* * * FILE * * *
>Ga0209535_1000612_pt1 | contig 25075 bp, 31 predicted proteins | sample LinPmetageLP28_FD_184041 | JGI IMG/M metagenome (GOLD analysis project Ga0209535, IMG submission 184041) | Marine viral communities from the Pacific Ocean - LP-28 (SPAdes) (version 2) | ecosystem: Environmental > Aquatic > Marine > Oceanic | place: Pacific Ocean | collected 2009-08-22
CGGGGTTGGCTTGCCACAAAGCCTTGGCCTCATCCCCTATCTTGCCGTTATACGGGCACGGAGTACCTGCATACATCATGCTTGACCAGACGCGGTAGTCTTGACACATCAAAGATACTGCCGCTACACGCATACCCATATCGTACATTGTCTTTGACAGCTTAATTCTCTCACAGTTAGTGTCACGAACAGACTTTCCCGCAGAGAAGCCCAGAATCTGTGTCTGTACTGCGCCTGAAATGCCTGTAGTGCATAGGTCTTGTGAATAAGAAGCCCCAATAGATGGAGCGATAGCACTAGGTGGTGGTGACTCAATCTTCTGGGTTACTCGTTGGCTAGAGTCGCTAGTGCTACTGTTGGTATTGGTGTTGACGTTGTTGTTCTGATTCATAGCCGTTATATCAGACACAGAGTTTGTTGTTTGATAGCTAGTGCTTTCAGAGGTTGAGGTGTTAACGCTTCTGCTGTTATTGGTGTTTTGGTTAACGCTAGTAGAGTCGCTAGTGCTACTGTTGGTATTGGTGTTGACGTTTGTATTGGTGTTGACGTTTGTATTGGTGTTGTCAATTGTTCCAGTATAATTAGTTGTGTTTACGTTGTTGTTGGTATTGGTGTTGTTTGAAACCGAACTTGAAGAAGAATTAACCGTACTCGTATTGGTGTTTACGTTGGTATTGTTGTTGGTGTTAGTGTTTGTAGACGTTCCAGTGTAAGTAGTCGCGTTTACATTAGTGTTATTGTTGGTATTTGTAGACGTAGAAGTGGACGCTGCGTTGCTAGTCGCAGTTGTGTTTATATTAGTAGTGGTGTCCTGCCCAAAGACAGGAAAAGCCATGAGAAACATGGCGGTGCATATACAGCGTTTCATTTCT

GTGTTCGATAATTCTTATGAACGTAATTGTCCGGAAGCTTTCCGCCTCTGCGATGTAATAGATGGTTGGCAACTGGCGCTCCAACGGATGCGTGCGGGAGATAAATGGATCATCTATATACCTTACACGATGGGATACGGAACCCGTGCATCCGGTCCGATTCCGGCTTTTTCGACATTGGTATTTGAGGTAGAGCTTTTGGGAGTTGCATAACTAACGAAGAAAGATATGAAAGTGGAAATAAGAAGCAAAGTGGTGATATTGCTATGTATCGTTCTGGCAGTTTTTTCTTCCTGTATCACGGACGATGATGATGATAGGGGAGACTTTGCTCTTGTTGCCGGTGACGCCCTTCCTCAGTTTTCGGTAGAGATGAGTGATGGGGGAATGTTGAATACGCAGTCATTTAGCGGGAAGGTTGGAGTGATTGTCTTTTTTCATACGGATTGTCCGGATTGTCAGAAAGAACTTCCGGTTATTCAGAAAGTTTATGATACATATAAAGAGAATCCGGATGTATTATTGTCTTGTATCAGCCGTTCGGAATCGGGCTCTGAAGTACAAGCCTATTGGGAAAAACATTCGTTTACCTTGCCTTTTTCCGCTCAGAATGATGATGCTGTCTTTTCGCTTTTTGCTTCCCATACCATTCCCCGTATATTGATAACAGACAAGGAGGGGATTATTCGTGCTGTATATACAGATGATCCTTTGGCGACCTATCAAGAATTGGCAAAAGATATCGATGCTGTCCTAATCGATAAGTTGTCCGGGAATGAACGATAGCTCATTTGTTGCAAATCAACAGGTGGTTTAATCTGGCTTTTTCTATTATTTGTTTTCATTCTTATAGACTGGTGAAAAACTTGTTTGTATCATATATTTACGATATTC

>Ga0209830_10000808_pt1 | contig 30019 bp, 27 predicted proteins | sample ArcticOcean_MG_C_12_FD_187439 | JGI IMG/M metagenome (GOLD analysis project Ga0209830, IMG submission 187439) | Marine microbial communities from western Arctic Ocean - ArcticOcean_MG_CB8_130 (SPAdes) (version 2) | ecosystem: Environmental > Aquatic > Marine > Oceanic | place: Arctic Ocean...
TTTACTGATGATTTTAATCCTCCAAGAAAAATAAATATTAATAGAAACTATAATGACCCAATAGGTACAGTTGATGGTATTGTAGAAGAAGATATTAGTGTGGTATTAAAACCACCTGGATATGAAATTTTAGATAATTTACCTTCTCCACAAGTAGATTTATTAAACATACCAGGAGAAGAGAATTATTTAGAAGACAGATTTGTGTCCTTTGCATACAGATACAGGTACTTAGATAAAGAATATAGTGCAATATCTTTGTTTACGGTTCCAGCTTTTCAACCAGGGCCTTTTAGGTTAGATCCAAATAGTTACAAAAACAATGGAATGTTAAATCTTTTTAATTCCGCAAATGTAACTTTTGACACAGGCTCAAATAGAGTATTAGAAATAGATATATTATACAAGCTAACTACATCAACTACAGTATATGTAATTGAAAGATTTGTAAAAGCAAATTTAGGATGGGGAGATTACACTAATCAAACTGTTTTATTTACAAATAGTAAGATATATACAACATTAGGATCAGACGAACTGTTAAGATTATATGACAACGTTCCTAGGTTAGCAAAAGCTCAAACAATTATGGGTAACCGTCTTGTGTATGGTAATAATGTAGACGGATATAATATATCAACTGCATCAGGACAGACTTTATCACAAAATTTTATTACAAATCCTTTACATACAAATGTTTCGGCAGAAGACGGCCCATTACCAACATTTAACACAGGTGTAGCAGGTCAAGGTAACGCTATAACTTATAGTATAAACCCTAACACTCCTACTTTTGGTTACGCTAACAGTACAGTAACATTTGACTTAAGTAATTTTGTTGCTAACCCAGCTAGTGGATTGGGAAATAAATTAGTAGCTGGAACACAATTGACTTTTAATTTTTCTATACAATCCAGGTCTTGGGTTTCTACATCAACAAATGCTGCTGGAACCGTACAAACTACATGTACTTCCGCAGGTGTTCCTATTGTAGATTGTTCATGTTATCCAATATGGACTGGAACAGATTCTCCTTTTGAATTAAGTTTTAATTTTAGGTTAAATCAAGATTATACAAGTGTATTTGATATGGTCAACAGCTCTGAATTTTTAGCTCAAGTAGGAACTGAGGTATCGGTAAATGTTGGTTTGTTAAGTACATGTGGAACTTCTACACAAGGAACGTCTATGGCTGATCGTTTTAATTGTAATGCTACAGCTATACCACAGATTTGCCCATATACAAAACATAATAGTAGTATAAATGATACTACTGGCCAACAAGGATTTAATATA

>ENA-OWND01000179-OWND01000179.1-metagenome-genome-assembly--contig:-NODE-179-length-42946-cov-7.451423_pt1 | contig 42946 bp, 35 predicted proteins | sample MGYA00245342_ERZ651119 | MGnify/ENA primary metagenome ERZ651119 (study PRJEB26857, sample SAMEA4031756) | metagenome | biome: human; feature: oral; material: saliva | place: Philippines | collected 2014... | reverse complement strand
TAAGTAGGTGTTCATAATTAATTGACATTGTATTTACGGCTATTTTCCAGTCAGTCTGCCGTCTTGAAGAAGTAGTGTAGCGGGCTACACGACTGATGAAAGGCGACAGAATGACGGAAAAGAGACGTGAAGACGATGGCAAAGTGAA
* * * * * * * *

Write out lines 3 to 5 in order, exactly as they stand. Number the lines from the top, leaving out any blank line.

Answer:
GTGTTCGATAATTCTTATGAACGTAATTGTCCGGAAGCTTTCCGCCTCTGCGATGTAATAGATGGTTGGCAACTGGCGCTCCAACGGATGCGTGCGGGAGATAAATGGATCATCTATATACCTTACACGATGGGATACGGAACCCGTGCATCCGGTCCGATTCCGGCTTTTTCGACATTGGTATTTGAGGTAGAGCTTTTGGGAGTTGCATAACTAACGAAGAAAGATATGAAAGTGGAAATAAGAAGCAAAGTGGTGATATTGCTATGTATCGTTCTGGCAGTTTTTTCTTCCTGTATCACGGACGATGATGATGATAGGGGAGACTTTGCTCTTGTTGCCGGTGACGCCCTTCCTCAGTTTTCGGTAGAGATGAGTGATGGGGGAATGTTGAATACGCAGTCATTTAGCGGGAAGGTTGGAGTGATTGTCTTTTTTCATACGGATTGTCCGGATTGTCAGAAAGAACTTCCGGTTATTCAGAAAGTTTATGATACATATAAAGAGAATCCGGATGTATTATTGTCTTGTATCAGCCGTTCGGAATCGGGCTCTGAAGTACAAGCCTATTGGGAAAAACATTCGTTTACCTTGCCTTTTTCCGCTCAGAATGATGATGCTGTCTTTTCGCTTTTTGCTTCCCATACCATTCCCCGTATATTGATAACAGACAAGGAGGGGATTATTCGTGCTGTATATACAGATGATCCTTTGGCGACCTATCAAGAATTGGCAAAAGATATCGATGCTGTCCTAATCGATAAGTTGTCCGGGAATGAACGATAGCTCATTTGTTGCAAATCAACAGGTGGTTTAATCTGGCTTTTTCTATTATTTGTTTTCATTCTTATAGACTGGTGAAAAACTTGTTTGTATCATATATTTACGATATTC

>Ga0209830_10000808_pt1 | contig 30019 bp, 27 predicted proteins | sample ArcticOcean_MG_C_12_FD_187439 | JGI IMG/M metagenome (GOLD analysis project Ga0209830, IMG submission 187439) | Marine microbial communities from western Arctic Ocean - ArcticOcean_MG_CB8_130 (SPAdes) (version 2) | ecosystem: Environmental > Aquatic > Marine > Oceanic | place: Arctic Ocean...
TTTACTGATGATTTTAATCCTCCAAGAAAAATAAATATTAATAGAAACTATAATGACCCAATAGGTACAGTTGATGGTATTGTAGAAGAAGATATTAGTGTGGTATTAAAACCACCTGGATATGAAATTTTAGATAATTTACCTTCTCCACAAGTAGATTTATTAAACATACCAGGAGAAGAGAATTATTTAGAAGACAGATTTGTGTCCTTTGCATACAGATACAGGTACTTAGATAAAGAATATAGTGCAATATCTTTGTTTACGGTTCCAGCTTTTCAACCAGGGCCTTTTAGGTTAGATCCAAATAGTTACAAAAACAATGGAATGTTAAATCTTTTTAATTCCGCAAATGTAACTTTTGACACAGGCTCAAATAGAGTATTAGAAATAGATATATTATACAAGCTAACTACATCAACTACAGTATATGTAATTGAAAGATTTGTAAAAGCAAATTTAGGATGGGGAGATTACACTAATCAAACTGTTTTATTTACAAATAGTAAGATATATACAACATTAGGATCAGACGAACTGTTAAGATTATATGACAACGTTCCTAGGTTAGCAAAAGCTCAAACAATTATGGGTAACCGTCTTGTGTATGGTAATAATGTAGACGGATATAATATATCAACTGCATCAGGACAGACTTTATCACAAAATTTTATTACAAATCCTTTACATACAAATGTTTCGGCAGAAGACGGCCCATTACCAACATTTAACACAGGTGTAGCAGGTCAAGGTAACGCTATAACTTATAGTATAAACCCTAACACTCCTACTTTTGGTTACGCTAACAGTACAGTAACATTTGACTTAAGTAATTTTGTTGCTAACCCAGCTAGTGGATTGGGAAATAAATTAGTAGCTGGAACACAATTGACTTTTAATTTTTCTATACAATCCAGGTCTTGGGTTTCTACATCAACAAATGCTGCTGGAACCGTACAAACTACATGTACTTCCGCAGGTGTTCCTATTGTAGATTGTTCATGTTATCCAATATGGACTGGAACAGATTCTCCTTTTGAATTAAGTTTTAATTTTAGGTTAAATCAAGATTATACAAGTGTATTTGATATGGTCAACAGCTCTGAATTTTTAGCTCAAGTAGGAACTGAGGTATCGGTAAATGTTGGTTTGTTAAGTACATGTGGAACTTCTACACAAGGAACGTCTATGGCTGATCGTTTTAATTGTAATGCTACAGCTATACCACAGATTTGCCCATATACAAAACATAATAGTAGTATAAATGATACTACTGGCCAACAAGGATTTAATATA